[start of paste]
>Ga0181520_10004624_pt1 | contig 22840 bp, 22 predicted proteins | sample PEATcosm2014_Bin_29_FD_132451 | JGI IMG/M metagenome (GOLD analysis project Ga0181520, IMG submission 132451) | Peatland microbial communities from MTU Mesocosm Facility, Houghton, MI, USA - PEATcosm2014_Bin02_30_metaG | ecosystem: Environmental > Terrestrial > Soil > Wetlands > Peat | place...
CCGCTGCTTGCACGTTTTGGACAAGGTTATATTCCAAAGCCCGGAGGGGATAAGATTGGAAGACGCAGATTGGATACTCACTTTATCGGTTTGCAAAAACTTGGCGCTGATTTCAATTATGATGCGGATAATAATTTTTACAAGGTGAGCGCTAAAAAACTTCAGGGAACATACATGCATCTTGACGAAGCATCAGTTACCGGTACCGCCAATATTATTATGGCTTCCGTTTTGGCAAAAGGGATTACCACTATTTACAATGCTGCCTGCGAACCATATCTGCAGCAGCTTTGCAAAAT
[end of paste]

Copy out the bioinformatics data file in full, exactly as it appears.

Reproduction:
>Ga0181520_10004624_pt1 | contig 22840 bp, 22 predicted proteins | sample PEATcosm2014_Bin_29_FD_132451 | JGI IMG/M metagenome (GOLD analysis project Ga0181520, IMG submission 132451) | Peatland microbial communities from MTU Mesocosm Facility, Houghton, MI, USA - PEATcosm2014_Bin02_30_metaG | ecosystem: Environmental > Terrestrial > Soil > Wetlands > Peat | place...
CCGCTGCTTGCACGTTTTGGACAAGGTTATATTCCAAAGCCCGGAGGGGATAAGATTGGAAGACGCAGATTGGATACTCACTTTATCGGTTTGCAAAAACTTGGCGCTGATTTCAATTATGATGCGGATAATAATTTTTACAAGGTGAGCGCTAAAAAACTTCAGGGAACATACATGCATCTTGACGAAGCATCAGTTACCGGTACCGCCAATATTATTATGGCTTCCGTTTTGGCAAAAGGGATTACCACTATTTACAATGCTGCCTGCGAACCATATCTGCAGCAGCTTTGCAAAAT